As we were on our road this morning, our Indian shot at a Tyger, that cross’d our Way, he being a great distance from us.  I believe he did him no harm, because he sat on his Breech afterwards, and look’d upon us.  I suppose he expected to have had a Spaniel Bitch, that I had with me,  for his breakfast, who run towards him, but Midway stopt her Career, and came sneaking back to us with her Tail betwixt her legs.”

After the journey was completed, Lawson settled in a cabin near the Neus River and worked as a surveyor when he wasn’t farming, and he founded 2 towns–Bath and New Bern.  He recounts an interesting experience with an alligator that took up residence under his first cabin.

I was pretty much frightened with one of these once; which happened thus: I had built a house about a half a mile from an Indian town, on the Fork of the Neus River, where I dwelt by myself, excepting a young Indian fellow, and a Bull-dog, that I had along with me.  I had not then been so long a Sojourner in America, as to be throughly acquainted with this Creature.  One of them had got his Nest directly under my House, which stood on high Land, and by a Creek-side, in whose banks his Entring-place was, his Den reaching the Ground directly on which my house stood, I was sitting alone by the Fire-side (about nine a Clock at Night, some time in March) the Indian fellow being gone to the Town, to see his Relations; so that there was no body in the House, but my self and my Dog; when all of a sudden, this ill-favoured Neighbor of mine, set up such a Roaring, that he made the House shake about my Ears, and so continued, like a Bittern, (but a hundred times louder, if possible) for four or five times.  The Dog stared, as if he was frightened out of his Senses; nor indeed, could I imagine what it was , having never heard one of them before.  Immediately again I had another Lesson; and so a third.  Being at the time amongst none but Savages, I began to suspect, they were working some Piece of conjuration under my house, to get away my Goods; not but that, at another time, I have as little Faith in their, or any others working miracles, by diabolic means as any person living.  At last my man came in, to whom when I had told the Story, he laugh’d at me, and presently undeceived me, by telling me what it was that made that Noise.”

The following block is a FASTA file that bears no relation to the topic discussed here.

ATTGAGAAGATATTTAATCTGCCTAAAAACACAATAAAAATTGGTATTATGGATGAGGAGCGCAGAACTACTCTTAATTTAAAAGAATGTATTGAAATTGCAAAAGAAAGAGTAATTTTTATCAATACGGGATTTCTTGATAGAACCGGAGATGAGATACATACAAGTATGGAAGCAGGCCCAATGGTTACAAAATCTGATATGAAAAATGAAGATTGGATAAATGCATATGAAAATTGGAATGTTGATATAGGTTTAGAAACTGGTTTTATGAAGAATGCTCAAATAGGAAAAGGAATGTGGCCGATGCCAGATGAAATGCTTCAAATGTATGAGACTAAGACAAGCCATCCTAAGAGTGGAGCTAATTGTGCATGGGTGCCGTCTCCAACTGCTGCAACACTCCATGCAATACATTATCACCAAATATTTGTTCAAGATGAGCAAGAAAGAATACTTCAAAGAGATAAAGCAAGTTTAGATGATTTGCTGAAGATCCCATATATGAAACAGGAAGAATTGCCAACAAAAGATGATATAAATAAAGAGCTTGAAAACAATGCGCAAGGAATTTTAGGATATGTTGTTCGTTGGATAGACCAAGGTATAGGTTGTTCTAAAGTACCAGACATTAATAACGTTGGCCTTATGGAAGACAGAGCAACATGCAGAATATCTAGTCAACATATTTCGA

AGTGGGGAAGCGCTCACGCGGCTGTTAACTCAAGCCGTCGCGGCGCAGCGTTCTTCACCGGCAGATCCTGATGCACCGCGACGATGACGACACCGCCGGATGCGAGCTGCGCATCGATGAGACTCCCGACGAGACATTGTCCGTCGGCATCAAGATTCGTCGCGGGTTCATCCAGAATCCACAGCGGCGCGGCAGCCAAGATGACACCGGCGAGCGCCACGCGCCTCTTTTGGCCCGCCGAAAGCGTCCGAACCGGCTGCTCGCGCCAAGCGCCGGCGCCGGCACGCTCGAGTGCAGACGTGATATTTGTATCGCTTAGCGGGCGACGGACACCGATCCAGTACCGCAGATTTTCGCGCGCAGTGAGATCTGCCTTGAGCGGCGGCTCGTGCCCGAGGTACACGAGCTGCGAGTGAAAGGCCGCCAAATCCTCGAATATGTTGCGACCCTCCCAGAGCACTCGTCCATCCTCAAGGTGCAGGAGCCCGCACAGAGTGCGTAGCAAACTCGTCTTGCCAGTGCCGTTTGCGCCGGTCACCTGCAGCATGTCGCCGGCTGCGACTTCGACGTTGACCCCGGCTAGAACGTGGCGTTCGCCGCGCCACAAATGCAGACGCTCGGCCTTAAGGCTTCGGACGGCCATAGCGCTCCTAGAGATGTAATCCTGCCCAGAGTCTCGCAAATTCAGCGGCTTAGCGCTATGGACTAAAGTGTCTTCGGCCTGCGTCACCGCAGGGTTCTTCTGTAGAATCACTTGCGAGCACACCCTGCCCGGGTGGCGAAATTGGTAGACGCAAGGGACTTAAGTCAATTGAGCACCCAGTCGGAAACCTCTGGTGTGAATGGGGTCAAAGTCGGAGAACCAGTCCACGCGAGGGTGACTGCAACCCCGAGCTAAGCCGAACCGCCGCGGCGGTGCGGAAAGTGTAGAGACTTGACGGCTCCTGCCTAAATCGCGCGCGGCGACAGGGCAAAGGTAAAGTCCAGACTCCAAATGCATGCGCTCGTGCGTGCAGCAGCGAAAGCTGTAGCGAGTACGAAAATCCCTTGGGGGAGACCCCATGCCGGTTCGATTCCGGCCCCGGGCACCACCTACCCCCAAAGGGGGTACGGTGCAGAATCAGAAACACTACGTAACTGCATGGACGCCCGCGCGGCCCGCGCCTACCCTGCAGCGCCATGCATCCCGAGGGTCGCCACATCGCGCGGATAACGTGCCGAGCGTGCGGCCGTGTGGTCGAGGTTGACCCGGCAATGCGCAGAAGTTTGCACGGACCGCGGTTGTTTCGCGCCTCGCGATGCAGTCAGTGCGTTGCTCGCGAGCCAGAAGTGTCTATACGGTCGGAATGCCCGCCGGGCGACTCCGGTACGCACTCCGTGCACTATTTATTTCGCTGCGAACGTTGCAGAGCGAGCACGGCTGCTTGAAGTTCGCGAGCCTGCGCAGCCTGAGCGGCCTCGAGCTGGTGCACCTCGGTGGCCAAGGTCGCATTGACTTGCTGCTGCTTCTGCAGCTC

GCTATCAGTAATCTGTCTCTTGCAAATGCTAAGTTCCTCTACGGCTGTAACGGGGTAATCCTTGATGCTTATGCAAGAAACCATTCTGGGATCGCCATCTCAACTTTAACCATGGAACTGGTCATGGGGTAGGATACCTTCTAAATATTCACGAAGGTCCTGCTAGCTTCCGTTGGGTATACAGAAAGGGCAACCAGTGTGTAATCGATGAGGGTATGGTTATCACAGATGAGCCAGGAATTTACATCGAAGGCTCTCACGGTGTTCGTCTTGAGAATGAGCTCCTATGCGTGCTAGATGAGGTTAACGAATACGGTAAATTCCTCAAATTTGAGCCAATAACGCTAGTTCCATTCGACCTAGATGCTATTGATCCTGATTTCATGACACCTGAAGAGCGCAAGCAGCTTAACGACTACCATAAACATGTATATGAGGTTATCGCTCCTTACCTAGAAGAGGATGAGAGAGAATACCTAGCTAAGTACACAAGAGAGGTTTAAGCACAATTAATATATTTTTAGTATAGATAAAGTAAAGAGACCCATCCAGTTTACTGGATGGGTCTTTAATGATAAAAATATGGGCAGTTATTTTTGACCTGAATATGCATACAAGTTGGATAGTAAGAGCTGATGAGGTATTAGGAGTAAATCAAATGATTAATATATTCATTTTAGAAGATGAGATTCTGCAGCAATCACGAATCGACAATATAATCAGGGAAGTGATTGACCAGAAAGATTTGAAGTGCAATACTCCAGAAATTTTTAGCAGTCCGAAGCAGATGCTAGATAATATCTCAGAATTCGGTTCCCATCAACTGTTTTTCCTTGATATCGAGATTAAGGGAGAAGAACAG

He also had lots of experiences with black bears while living in the North Carolina low country.

The bears here are very common, though not so large as in Greenland, and the more Northern countries of Russia.  The Flesh of the Beast is very good and nourishing, and not inferior to the best Pork in Taste.  It stands betwixt Beef and Pork, and the young Cubs are a dish for the greatest epicure living.  I prefer their flesh before any Beef, Veal, Pork, or Mutton; and they look as well as they eat, their fat being as white as snow and the sweetest of any Creature’s in he World.  If a Man drink a Quart thereof melted, it never will rise in his Stomach.  We prefer it above all things, to fry Fish and other things in.  Those that are strangers to it, may judge otherwise; But I who have eaten a Great Deal of Bears Flesh in my Life-time (since my being an Inhabitant of America) do think it equalizes, if not excels any Meat I ever eat in Europe.  The Bacon made thereof is extraordinary meat; but it must be well saved, otherwise it will rust.  This Creature feeds upon all sorts of Wild Fruits.  When Herrings run, which is in March, the Flesh of such of those Bears as eat thereof, is nought, all that Season, and eats filthily.  Neither is it good, when he feeds on Gum-berries, as I intimated before.  They are great Devourers of Acorns, and oftentimes , meet the swine of the woods, which they kill and eat, especially when they are hungry, and can find no other food.  Now and then they get into the fields of Indian Corn or mais, where they make sad Havock, spoiling corn ten times as much as they eat.  The Potatoes of the Country are so agreeable to them, that they never fail to sweep ’em all clean, if they chance to come in their way.  They are seemingly a clumsy Creature, yet are very nimble in running up Trees, and traversing every Limb thereof.  When they come down, they run Tail foremost.  They sit by the Creek-sides, (which are very narrow) where the fish run in; and there they take them up as fast as it’s possible they can dip their paws into the Water.”